Jean-Baptiste Bourguignon d’Anville (1697-1782), a Paris native, began his career around 1718 working for Louis Du Four de Longuerue, a specialist in the classics and oriental languages. By 1719, d’Anville was appointed as geography tutor to King Louis XV. Furthermore, d’Anville had a strong patronage relationship with the Orleans family. D’Anville produced more than 200 maps and gathered a huge map collection, which was turned into the Bibliotheque nationale de France after his death.
J.B.B. d’Anville’s Mapmaking Methodology
First d’Anville would gather a exhaustive amount of sources for the geography of the region in question. He used classical texts, resources of his library, and oral sources. Once he had amassed a suitable amount of source material, he would then turn to the actual drafting process. D’Anville used large sheets of thick white paper that had been selected for its durability and ability to withstand erasing and scraping. He would make his initial drawings with lead pencil so that mistakes could be easily erased. The strength of the line reflected d’Anville’s certainty about the features he was sketching in. Usually, the scale of these preliminary drafts were larger than the scale of the finished maps, which allowed him to work more easily on the most minute details. D’Anville would then turn to revisions, comparing his rough maps to his data to check if what he had drawn was correct. He often asked travelers and ambassadors to correct his maps.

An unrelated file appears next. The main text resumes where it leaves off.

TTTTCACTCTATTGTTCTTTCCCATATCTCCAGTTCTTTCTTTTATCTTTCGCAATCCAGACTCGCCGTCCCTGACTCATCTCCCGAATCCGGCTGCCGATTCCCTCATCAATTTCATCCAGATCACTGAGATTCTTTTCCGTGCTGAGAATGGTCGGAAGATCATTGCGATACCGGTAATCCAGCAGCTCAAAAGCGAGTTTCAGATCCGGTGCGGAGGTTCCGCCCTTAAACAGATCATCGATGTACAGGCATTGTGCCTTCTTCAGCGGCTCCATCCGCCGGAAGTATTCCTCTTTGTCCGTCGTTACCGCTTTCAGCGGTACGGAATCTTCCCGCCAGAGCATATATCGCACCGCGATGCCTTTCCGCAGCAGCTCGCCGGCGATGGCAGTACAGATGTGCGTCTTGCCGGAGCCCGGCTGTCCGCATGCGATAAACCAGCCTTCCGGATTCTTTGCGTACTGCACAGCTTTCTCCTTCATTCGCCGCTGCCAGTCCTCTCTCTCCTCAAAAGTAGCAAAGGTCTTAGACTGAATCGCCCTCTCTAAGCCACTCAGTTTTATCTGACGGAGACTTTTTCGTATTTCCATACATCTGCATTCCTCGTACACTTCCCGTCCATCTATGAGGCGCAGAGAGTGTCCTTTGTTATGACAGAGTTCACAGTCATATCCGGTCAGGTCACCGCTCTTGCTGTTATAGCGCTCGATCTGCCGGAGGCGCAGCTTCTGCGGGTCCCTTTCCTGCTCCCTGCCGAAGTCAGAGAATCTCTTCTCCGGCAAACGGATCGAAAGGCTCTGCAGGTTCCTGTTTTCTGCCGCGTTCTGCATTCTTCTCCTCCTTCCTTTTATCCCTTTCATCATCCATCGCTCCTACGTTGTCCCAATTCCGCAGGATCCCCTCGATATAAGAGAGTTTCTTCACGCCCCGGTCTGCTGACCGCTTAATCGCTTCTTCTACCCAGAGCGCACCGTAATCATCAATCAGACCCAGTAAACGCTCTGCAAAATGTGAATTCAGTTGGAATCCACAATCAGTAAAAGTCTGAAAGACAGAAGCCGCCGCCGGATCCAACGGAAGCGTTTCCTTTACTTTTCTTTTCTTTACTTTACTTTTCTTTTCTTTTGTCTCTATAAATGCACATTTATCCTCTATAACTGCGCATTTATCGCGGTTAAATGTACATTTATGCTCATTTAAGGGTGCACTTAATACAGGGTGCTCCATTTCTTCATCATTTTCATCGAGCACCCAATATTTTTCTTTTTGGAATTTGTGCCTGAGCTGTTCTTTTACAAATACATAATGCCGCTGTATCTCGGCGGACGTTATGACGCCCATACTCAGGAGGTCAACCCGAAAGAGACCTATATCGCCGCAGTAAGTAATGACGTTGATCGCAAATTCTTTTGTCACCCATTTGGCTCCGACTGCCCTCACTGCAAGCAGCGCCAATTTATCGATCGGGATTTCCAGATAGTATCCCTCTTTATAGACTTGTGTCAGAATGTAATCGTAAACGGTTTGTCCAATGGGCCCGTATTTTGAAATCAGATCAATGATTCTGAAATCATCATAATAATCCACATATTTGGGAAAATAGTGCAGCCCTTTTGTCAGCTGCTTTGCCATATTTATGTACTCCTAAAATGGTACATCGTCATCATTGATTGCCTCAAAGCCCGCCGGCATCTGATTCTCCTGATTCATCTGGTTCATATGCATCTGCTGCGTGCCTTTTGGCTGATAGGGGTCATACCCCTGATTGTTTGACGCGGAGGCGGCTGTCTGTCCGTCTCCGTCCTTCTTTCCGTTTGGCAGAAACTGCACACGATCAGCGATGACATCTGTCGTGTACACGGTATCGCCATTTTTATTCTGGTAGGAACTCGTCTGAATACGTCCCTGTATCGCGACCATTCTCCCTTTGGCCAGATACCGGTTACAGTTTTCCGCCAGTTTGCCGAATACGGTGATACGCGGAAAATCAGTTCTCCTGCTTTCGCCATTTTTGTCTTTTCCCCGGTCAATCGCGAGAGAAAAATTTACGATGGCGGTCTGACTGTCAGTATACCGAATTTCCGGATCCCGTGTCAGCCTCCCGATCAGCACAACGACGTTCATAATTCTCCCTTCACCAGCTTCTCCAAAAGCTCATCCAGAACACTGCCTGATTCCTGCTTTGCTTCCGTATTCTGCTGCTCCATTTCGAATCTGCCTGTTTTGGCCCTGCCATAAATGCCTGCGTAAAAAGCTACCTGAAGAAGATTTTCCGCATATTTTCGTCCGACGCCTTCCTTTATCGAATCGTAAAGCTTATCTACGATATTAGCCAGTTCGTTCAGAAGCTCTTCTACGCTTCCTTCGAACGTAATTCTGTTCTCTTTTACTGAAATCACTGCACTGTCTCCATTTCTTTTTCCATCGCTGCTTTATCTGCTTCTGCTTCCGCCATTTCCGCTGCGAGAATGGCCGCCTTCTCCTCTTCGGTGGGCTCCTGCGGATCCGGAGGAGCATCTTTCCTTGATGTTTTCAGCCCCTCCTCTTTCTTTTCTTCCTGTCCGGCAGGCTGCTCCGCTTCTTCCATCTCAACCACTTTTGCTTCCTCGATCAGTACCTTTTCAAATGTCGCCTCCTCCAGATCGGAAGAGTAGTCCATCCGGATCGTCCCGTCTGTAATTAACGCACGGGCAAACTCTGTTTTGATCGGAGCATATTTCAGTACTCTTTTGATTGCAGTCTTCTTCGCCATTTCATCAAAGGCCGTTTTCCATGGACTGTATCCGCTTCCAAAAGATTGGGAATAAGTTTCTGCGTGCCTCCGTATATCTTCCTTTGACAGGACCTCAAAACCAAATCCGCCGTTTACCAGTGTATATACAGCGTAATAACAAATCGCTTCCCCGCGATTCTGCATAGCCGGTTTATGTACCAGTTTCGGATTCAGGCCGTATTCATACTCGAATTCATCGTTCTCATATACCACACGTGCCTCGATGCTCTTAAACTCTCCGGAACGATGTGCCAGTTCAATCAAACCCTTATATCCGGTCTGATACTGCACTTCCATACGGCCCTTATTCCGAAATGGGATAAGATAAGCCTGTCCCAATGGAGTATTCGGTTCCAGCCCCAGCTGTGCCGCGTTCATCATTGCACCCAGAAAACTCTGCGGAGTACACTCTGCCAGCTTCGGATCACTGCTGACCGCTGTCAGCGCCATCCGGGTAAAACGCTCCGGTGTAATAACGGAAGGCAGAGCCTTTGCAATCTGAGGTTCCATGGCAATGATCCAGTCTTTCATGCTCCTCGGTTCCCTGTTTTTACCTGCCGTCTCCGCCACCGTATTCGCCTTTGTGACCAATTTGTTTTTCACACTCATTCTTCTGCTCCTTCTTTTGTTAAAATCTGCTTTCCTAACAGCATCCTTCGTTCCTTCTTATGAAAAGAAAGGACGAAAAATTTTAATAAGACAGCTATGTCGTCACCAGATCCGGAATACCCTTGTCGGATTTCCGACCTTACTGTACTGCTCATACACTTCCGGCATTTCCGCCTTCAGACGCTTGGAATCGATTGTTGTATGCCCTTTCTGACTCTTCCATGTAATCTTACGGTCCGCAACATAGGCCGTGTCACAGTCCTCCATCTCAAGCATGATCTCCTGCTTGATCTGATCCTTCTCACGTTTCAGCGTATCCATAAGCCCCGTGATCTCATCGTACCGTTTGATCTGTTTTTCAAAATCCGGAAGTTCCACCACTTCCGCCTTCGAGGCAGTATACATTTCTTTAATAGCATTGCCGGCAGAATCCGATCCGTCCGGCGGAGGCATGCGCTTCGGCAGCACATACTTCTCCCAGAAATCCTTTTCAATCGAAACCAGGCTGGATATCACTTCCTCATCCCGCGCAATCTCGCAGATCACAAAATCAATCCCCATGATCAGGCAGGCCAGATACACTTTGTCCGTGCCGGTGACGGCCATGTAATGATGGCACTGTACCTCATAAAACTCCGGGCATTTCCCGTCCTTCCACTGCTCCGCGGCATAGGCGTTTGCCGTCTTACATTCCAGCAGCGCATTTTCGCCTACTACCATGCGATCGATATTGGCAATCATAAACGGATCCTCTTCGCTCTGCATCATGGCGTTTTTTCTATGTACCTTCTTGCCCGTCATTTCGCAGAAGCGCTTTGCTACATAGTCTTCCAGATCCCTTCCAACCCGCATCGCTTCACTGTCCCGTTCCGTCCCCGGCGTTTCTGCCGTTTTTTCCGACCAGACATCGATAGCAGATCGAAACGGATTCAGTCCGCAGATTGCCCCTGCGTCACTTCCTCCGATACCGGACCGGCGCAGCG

With the original drawing complete, the map would be turned over to engravers for actual production. D’Anville gave his engravers no license for any stylistic variation. He checked every proof himself and treated them to equal study. For all his work, d’Anville would also write a long essay or dissertation in which he identified his sources, explained his general approach, highlighted his method of analysis, and justified his work.
Remondini Publishing Firm
Giovanni Antonio Remondini, originally from Padua, established the Remondini Publishing Firm in 1657 in a house on the best square in Bassano, Venice. The firm printed books, booklets, handbills, pamphlets, and prints. By 1715, the firm had 12 printing presses, which gave the firm a competitive position in the international market. This huge business capital as well privileges granted by the Venetian State led to its growth. By 1773, the Remondini firm was regarded as one of the greatest in Europe. The firm had 1,000 employees, 54 press machines, of which 32 were dedicated to the production of prints.
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